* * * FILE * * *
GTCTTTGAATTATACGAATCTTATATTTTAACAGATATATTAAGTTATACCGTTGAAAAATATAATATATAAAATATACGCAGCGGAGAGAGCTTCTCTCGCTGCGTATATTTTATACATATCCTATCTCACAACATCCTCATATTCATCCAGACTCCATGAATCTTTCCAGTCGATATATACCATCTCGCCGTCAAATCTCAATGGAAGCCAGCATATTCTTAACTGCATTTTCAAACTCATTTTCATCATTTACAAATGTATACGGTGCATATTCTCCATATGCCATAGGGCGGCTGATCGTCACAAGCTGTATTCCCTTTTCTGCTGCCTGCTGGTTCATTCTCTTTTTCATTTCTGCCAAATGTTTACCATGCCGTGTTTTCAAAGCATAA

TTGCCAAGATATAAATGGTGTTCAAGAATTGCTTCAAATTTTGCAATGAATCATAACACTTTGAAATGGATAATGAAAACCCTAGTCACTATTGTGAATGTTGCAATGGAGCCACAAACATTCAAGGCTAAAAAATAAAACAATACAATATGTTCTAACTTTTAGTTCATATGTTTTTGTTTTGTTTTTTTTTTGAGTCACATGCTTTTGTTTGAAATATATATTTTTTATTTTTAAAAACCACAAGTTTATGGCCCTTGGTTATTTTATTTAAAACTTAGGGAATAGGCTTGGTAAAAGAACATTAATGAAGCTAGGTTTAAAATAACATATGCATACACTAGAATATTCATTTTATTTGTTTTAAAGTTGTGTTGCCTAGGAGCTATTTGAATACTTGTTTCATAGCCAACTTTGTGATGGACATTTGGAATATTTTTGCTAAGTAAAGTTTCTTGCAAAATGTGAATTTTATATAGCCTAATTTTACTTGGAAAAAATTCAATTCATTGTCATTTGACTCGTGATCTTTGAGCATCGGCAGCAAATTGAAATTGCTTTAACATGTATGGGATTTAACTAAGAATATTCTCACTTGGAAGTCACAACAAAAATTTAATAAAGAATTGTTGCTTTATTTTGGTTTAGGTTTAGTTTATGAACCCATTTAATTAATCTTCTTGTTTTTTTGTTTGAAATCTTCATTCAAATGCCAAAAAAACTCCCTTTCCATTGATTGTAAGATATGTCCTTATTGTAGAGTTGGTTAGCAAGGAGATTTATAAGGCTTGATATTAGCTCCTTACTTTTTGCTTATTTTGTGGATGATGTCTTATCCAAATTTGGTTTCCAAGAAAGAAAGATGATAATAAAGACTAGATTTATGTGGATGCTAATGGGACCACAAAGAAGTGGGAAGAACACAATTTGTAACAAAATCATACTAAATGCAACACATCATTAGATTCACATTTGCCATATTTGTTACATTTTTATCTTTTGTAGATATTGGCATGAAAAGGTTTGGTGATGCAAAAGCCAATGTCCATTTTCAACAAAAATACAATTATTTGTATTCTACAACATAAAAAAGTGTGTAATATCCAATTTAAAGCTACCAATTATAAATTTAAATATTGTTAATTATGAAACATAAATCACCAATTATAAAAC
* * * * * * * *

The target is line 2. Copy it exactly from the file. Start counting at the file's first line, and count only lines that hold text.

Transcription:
TTGCCAAGATATAAATGGTGTTCAAGAATTGCTTCAAATTTTGCAATGAATCATAACACTTTGAAATGGATAATGAAAACCCTAGTCACTATTGTGAATGTTGCAATGGAGCCACAAACATTCAAGGCTAAAAAATAAAACAATACAATATGTTCTAACTTTTAGTTCATATGTTTTTGTTTTGTTTTTTTTTTGAGTCACATGCTTTTGTTTGAAATATATATTTTTTATTTTTAAAAACCACAAGTTTATGGCCCTTGGTTATTTTATTTAAAACTTAGGGAATAGGCTTGGTAAAAGAACATTAATGAAGCTAGGTTTAAAATAACATATGCATACACTAGAATATTCATTTTATTTGTTTTAAAGTTGTGTTGCCTAGGAGCTATTTGAATACTTGTTTCATAGCCAACTTTGTGATGGACATTTGGAATATTTTTGCTAAGTAAAGTTTCTTGCAAAATGTGAATTTTATATAGCCTAATTTTACTTGGAAAAAATTCAATTCATTGTCATTTGACTCGTGATCTTTGAGCATCGGCAGCAAATTGAAATTGCTTTAACATGTATGGGATTTAACTAAGAATATTCTCACTTGGAAGTCACAACAAAAATTTAATAAAGAATTGTTGCTTTATTTTGGTTTAGGTTTAGTTTATGAACCCATTTAATTAATCTTCTTGTTTTTTTGTTTGAAATCTTCATTCAAATGCCAAAAAAACTCCCTTTCCATTGATTGTAAGATATGTCCTTATTGTAGAGTTGGTTAGCAAGGAGATTTATAAGGCTTGATATTAGCTCCTTACTTTTTGCTTATTTTGTGGATGATGTCTTATCCAAATTTGGTTTCCAAGAAAGAAAGATGATAATAAAGACTAGATTTATGTGGATGCTAATGGGACCACAAAGAAGTGGGAAGAACACAATTTGTAACAAAATCATACTAAATGCAACACATCATTAGATTCACATTTGCCATATTTGTTACATTTTTATCTTTTGTAGATATTGGCATGAAAAGGTTTGGTGATGCAAAAGCCAATGTCCATTTTCAACAAAAATACAATTATTTGTATTCTACAACATAAAAAAGTGTGTAATATCCAATTTAAAGCTACCAATTATAAATTTAAATATTGTTAATTATGAAACATAAATCACCAATTATAAAAC